ENS contacted the Presiding Bishop’s Office and the accuracy of Canon Mauney’s recollections was confirmed.

Meanwhile, the following earlier reports relating to all this can be found on the web:

March 2003
ENS Chaplaincy to expatriate Nigerian Anglicans launched in US

October 2004
Washington Times Nigerian bishop forms U.S. denomination
Voice of America Nigerian Anglicans Consider US Gay Bishop Controversy (with audio interview of Canon Gordon Okunsanya)


more about CANA

The American Anglican Council has issued a press release: A Statement from the President of the American Anglican Council Congratulating Archbishop Akinola on Formation of CANA:

The American Anglican Council offers its congratulations and gratitude to the Church of Nigeria and its Primate, Archbishop Peter Akinola, in the establishment of CANA as Convocation for Anglicans in North America and the consecration of Canon Martyn Minns, as its first Missionary Bishop.

These are difficult times for faithful Anglicans and the AAC is especially thankful for the creative and timely response of many of the Global South primates in recognizing the danger that the Episcopal Church in the United States posed for the Anglican Communion and the offer of safe harbor that was and has been extended to congregations in the United States looking for orthodox episcopal and primatial oversight. Additionally the AAC is deeply appreciative of the clear and prophetic voice of Global South primates who have spoken up, at great cost personally and for their provinces, and called the Anglican Communion to a holy and orthodox faith consonant with the historic teachings of both Christianity and Anglicanism.

We take note of the vision and heart that the Global South has for evangelism, and in expanding the Anglican Church family, and note in particular efforts by the Global South Steering Committee members in reaching out to parts of mainland Asia and seeking closer ties and understanding. It is leadership such as this that combines pastoral concern for those churches in the United States that are under persecution by their own province, for adherence to orthodoxy of the faith, and for vision to reach fields still ripe for the harvest that marks Christian leadership that others can model their lives on.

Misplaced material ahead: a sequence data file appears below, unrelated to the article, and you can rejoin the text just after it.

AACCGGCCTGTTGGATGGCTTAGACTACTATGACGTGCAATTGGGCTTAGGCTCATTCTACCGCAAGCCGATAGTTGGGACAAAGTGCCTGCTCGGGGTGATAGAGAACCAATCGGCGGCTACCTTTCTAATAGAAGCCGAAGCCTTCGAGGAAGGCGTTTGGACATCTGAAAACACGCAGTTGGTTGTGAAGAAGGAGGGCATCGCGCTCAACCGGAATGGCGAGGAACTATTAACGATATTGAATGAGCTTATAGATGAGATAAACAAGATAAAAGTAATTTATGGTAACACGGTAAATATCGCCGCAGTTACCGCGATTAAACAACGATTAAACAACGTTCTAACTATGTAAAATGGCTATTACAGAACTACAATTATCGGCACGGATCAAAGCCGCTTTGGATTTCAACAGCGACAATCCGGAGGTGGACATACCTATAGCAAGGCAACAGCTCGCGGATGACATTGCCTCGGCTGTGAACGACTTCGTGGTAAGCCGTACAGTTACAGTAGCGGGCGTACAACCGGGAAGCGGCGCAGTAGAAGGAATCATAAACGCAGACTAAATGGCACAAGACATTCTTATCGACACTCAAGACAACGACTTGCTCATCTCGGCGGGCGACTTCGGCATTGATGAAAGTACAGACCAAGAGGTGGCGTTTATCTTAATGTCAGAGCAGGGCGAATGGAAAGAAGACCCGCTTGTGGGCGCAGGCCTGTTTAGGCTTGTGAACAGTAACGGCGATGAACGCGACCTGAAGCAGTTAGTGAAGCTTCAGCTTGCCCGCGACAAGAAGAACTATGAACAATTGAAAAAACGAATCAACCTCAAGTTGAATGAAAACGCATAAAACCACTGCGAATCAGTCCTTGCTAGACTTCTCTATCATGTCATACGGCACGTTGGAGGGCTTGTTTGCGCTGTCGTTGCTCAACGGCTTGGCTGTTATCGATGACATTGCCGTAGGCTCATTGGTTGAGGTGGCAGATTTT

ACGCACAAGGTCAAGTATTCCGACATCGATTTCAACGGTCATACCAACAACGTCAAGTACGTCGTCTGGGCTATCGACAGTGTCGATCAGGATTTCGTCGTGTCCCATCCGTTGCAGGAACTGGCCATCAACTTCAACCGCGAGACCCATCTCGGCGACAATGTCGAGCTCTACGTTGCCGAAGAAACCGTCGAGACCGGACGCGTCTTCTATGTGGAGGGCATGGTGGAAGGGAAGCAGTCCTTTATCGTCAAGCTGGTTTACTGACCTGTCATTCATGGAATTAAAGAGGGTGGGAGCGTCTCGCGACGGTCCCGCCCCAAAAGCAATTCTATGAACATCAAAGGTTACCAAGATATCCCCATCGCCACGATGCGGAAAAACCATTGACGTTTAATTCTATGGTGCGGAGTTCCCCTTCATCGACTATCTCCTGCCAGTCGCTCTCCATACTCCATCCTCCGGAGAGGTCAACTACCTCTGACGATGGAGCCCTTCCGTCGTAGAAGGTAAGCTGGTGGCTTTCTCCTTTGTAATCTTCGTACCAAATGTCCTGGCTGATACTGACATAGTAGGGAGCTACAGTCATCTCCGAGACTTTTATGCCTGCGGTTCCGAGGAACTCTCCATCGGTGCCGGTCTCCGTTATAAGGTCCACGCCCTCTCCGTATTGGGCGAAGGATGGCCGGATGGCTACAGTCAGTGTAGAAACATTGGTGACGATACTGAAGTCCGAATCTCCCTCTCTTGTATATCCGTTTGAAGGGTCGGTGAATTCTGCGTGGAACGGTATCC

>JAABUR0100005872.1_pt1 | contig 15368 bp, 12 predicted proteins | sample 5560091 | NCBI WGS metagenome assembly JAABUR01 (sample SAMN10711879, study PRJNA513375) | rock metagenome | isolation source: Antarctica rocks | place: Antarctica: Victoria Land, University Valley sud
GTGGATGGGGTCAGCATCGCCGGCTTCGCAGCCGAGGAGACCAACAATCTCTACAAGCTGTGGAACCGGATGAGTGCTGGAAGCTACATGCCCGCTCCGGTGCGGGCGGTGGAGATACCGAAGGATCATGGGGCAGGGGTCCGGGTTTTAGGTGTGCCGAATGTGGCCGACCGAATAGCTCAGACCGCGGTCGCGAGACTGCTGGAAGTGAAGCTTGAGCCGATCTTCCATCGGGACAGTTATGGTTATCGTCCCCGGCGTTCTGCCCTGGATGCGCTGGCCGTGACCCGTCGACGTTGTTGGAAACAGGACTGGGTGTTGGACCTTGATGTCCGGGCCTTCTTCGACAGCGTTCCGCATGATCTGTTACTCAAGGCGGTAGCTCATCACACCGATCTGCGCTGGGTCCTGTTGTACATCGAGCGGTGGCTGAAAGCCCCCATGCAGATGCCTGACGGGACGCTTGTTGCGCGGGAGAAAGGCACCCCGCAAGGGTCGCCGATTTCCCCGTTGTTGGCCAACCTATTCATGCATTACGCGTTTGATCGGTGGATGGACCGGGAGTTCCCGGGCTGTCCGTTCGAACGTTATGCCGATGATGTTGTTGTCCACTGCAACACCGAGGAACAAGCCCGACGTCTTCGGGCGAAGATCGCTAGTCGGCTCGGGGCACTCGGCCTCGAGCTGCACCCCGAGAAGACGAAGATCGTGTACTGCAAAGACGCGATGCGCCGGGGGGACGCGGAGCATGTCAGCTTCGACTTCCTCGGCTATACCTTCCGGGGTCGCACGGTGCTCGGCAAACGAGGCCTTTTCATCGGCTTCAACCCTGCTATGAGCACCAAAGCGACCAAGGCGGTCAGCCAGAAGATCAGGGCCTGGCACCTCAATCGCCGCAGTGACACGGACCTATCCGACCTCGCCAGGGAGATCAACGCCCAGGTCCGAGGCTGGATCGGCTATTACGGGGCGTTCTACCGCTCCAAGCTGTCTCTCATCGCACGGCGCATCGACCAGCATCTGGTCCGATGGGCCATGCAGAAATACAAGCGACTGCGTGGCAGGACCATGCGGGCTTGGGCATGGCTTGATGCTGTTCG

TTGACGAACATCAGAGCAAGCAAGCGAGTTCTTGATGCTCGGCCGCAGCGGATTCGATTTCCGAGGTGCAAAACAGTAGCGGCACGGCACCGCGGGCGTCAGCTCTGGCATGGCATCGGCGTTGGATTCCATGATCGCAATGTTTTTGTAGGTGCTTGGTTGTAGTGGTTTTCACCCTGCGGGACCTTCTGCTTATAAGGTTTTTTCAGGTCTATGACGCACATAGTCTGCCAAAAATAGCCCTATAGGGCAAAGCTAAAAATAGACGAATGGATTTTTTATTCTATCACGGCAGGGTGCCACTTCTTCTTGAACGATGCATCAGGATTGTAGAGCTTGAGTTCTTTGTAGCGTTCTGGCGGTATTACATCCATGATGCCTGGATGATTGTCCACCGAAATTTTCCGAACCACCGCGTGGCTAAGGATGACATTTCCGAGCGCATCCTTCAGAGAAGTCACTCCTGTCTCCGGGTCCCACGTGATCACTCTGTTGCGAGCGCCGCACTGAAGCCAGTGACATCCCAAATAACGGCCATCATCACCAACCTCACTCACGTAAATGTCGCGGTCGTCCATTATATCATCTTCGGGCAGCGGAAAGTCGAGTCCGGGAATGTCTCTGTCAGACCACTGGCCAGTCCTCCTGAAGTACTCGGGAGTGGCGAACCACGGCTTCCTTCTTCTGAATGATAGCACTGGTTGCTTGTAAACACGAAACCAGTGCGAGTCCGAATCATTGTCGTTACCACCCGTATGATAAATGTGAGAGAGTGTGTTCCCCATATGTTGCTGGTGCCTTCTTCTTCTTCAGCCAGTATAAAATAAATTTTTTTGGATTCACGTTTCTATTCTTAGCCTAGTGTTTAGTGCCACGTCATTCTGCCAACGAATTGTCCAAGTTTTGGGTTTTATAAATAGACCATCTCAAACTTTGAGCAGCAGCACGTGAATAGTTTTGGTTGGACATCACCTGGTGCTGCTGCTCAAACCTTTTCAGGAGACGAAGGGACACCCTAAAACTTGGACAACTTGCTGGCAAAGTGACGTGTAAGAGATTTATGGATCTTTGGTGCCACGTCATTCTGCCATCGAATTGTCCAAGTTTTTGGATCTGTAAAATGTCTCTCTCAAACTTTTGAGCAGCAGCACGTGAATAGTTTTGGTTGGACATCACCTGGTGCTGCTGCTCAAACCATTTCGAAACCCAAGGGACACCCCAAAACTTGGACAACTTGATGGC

Some of you may remember that originally CANA stood for Convocation of Anglican Nigerian Churches in America, see as evidence this statement (last April) from the official Nigerian provincial website:

After much prayer and careful discernment with appropriate colleagues and advisors over the last two years, and in full consultation with the Nigerian congregations in America, together with the enthusiastic endorsement of the Episcopal Synod and the Standing Committee of the Church of Nigeria (Anglican Communion) we announce the formation of the Convocation of Anglican Nigerian Churches in America.

This Convocation will function as a ministry of the Church of Nigeria in America. Our intention is not to challenge or intervene in the churches of ECUSA and the Anglican Church of Canada but rather to provide safe harbour for those who can no longer find their spiritual home in those churches. While it will initially operate under our Constitution and Canons, it will have its own legal and ecclesial structure and local suffragan episcopate. I will be asking the next General Synod of the Church of Nigeria, which will meet in September 2005, to make the necessary constitutional amendments.

Then in September 2005, it became Convocation of Anglican Nigerians in Americas (CANA).

Now of course it stands instead for Convocation of Anglicans in North America a term first used officially in November 2005. Corrected: hat tip to Fr Jake

As the December review of 2005 explained:

April 2005
A carefully worded statement by the Primate of Nigeria announced the formation of Convocation of Anglican Nigerians in America. (CANA)
In a pastoral letter announcing the convocation, the Primate said the ministry of Church of Nigeria in the US will provide a safe harbour for worshippers who feel estranged because of the revisionist agenda of some North American Churches.